A baseline chest CT scan was abnormal in 34 patients (Table 2); 23 (67.6%) showed lesions involving both lungs, and 24 (70.6%) reported bilateral multifocal lesions, with the predominant lower lobe. In addition, there were 29 patients (85.3%) with GGO and vascular thickening in the lesion, 16 (47.1%) with air bronchogram sign, 29 (85.3%) with interlobular septal thickening, 22 (65.2%) with “feather signs”, 18 (52.9%) with “dandelion sign” and 21 (61.8%) with pulmonary fibrous tissue proliferation. The partial consolidation of the lesion, solid nodules, “pomegranate sign”, and “rime sign” were rare. One (2.9%) patient had pleural effusion and mediastinal lymphadenectasis. Also, only five patients underwent chest X-ray; two showed a positive result for X-ray; four patients reported negative results for chest CT scan, and two of them showed multiple GGO during re-examination after three days.

Table 2 Imaging findings of patients with COVID-19

All patients were followed up. Among the 13 hospitalized patients, two showed rapid progression during the hospital stay and were in critical condition. Thirty 30patients were cured and discharged. Four patients had cough and chest distress on re-examination after 5-14 days. Laboratory re-examination revealed that four patients had elevated T-lymphocyte counts, accompanied by elevated alanine aminotransferase and creatinine levels. CT re-examination indicated the following: two patients had no obvious changes; eight reported improved absorption; four reported that lesions were completely absorbed, and one had mediastinal lymphadenectasis. NAT was performed in 14patients. Two patients were positive for anal swabs, while they were negative for nasal and throat swabs; the remaining 12 patients were normal, as shown in Table 3.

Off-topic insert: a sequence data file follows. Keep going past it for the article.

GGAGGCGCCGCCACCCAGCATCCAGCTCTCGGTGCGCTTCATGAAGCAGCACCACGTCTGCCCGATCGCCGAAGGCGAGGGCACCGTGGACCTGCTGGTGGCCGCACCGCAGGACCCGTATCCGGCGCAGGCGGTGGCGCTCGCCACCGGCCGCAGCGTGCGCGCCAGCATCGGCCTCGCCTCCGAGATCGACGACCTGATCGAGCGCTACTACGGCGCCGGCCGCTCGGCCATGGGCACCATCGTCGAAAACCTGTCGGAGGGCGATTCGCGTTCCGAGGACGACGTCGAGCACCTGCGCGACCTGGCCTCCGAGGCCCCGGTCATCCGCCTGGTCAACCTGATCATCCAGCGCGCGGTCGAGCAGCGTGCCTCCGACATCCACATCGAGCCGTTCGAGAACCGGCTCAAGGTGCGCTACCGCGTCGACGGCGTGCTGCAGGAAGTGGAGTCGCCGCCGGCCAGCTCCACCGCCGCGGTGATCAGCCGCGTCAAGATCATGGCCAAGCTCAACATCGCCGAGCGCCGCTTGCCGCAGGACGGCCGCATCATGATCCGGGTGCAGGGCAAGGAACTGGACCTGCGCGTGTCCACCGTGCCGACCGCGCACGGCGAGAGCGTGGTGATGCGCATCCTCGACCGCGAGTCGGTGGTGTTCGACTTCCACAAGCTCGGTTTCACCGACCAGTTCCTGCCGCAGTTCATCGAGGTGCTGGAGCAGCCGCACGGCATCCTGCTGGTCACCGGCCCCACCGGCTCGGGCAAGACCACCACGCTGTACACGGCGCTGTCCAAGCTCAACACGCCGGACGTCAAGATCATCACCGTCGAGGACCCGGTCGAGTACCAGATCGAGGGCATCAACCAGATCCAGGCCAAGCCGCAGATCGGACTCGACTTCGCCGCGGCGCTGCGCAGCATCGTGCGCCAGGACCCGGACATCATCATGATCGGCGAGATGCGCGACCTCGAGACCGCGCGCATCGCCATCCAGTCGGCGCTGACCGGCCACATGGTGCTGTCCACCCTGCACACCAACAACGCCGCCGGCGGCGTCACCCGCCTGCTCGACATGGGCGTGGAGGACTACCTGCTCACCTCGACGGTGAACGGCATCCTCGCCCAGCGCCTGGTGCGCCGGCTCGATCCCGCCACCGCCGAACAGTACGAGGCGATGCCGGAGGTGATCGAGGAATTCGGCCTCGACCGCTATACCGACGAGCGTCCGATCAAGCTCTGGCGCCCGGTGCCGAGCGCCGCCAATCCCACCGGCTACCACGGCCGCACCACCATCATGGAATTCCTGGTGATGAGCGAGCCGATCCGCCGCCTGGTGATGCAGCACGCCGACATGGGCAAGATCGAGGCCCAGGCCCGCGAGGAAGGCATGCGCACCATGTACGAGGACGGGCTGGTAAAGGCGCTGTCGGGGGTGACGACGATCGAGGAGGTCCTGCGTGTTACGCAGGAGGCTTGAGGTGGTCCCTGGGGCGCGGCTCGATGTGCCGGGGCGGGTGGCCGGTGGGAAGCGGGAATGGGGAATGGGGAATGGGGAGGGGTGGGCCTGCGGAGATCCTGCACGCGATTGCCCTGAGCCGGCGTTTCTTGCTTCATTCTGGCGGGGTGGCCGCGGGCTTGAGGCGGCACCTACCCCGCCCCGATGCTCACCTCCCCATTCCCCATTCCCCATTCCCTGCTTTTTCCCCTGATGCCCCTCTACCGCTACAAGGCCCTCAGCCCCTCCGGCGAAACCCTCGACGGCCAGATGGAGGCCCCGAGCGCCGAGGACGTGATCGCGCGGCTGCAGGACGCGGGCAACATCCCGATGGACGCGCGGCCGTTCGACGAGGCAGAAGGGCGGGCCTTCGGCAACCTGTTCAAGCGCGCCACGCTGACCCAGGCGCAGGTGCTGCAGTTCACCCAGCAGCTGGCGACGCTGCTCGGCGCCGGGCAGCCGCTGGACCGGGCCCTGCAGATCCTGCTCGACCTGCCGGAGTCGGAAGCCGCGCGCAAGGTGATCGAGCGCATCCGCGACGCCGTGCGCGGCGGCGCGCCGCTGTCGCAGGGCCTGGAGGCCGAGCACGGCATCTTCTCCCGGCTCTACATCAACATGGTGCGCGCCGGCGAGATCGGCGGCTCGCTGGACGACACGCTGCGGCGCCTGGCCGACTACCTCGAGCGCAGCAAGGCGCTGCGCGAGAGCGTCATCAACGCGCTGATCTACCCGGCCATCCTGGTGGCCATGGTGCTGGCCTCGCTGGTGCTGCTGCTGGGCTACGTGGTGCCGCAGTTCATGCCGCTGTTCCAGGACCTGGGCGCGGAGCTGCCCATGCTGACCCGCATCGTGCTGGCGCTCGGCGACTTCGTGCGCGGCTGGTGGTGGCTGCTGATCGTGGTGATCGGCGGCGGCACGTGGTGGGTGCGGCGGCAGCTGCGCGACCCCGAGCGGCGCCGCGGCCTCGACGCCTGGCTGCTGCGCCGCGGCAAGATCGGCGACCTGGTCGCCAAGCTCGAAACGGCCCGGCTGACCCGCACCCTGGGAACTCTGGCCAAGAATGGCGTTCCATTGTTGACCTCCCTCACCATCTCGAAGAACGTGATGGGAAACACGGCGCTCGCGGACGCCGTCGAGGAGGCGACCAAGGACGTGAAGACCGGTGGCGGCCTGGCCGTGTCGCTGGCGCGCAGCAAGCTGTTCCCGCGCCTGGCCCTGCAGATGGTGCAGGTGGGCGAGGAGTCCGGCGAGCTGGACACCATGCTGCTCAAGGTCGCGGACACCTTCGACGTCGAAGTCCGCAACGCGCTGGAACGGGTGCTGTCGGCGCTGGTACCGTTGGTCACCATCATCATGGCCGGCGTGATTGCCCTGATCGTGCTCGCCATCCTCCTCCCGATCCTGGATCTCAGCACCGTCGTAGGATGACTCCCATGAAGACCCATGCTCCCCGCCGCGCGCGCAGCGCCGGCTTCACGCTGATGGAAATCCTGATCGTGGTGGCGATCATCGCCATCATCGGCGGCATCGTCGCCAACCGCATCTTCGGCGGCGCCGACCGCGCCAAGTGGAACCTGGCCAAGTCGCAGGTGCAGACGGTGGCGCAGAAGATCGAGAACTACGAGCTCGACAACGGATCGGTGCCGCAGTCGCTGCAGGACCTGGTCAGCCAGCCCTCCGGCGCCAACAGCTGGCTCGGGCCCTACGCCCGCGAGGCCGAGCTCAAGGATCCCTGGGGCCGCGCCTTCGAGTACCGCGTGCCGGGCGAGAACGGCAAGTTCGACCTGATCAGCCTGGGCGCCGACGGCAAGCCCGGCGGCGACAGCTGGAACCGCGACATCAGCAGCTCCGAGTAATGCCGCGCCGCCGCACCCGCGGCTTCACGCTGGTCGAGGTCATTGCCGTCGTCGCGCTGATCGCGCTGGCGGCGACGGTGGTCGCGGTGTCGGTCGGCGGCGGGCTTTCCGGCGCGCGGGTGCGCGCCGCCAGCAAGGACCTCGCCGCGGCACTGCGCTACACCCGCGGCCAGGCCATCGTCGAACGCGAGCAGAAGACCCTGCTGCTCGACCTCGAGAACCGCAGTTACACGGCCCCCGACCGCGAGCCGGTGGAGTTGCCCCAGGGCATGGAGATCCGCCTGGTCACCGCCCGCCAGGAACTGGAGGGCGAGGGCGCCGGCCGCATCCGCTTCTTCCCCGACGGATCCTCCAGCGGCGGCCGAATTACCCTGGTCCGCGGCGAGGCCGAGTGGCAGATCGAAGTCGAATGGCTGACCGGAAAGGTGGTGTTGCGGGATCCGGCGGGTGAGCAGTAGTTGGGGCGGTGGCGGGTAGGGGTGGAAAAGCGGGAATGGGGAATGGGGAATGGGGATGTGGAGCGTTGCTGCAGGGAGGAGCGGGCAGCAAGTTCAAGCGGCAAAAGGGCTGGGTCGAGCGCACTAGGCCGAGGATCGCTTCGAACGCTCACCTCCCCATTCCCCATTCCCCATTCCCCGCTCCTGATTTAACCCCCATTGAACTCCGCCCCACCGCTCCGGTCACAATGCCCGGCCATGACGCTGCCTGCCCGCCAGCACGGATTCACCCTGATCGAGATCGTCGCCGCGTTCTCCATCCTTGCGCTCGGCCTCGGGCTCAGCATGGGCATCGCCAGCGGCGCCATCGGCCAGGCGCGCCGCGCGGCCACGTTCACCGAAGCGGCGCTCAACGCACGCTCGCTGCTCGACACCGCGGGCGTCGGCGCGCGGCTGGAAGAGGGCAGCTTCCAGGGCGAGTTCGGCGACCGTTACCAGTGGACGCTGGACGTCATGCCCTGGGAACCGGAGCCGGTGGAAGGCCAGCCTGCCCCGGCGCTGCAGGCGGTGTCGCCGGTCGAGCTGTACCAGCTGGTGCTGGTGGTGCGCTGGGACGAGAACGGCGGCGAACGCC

Table 3 Follow up 5–14 days after discharge


In the present study, we found that the most common CT imaging features in patients with COVID-19 were: bilateral, multifocal GGO, peripheral distribution; the predominant lower lobe; pleural effusion and lymphadenectasis were rare, which is consistent with previous reports [6,7,8]. In addition, “feather sign”was found in 22 patients (65.2%), “dandelion sign” in 18 (52.9%), “pomegranate sign” in nine (26.1%), and “rime sign” in seven (20.6%) patients, which could be considered as new features in patients with COVID-19. The “feather sign” and “dandelion sign” on the CT image included stripe or round GGO, thickened blood vessels, and small-thickened interlobular septa. GGO shows diffuse alveolar damage under the microscope, which is histologically caused by alveoli filled with blood, pus, water, or cells [9, 10]. The reason for the thickening of blood vessels in the lesion may be the following:under the effect of inflammatory factors, the increased permeability of the vascular wall may lead to the dilation of capillaries and the corresponding thickening of the pulmonary artery [11]. The incidence of “feather sign” and “dandelion sign” in this study was 65.2% and 52.9%, respectively.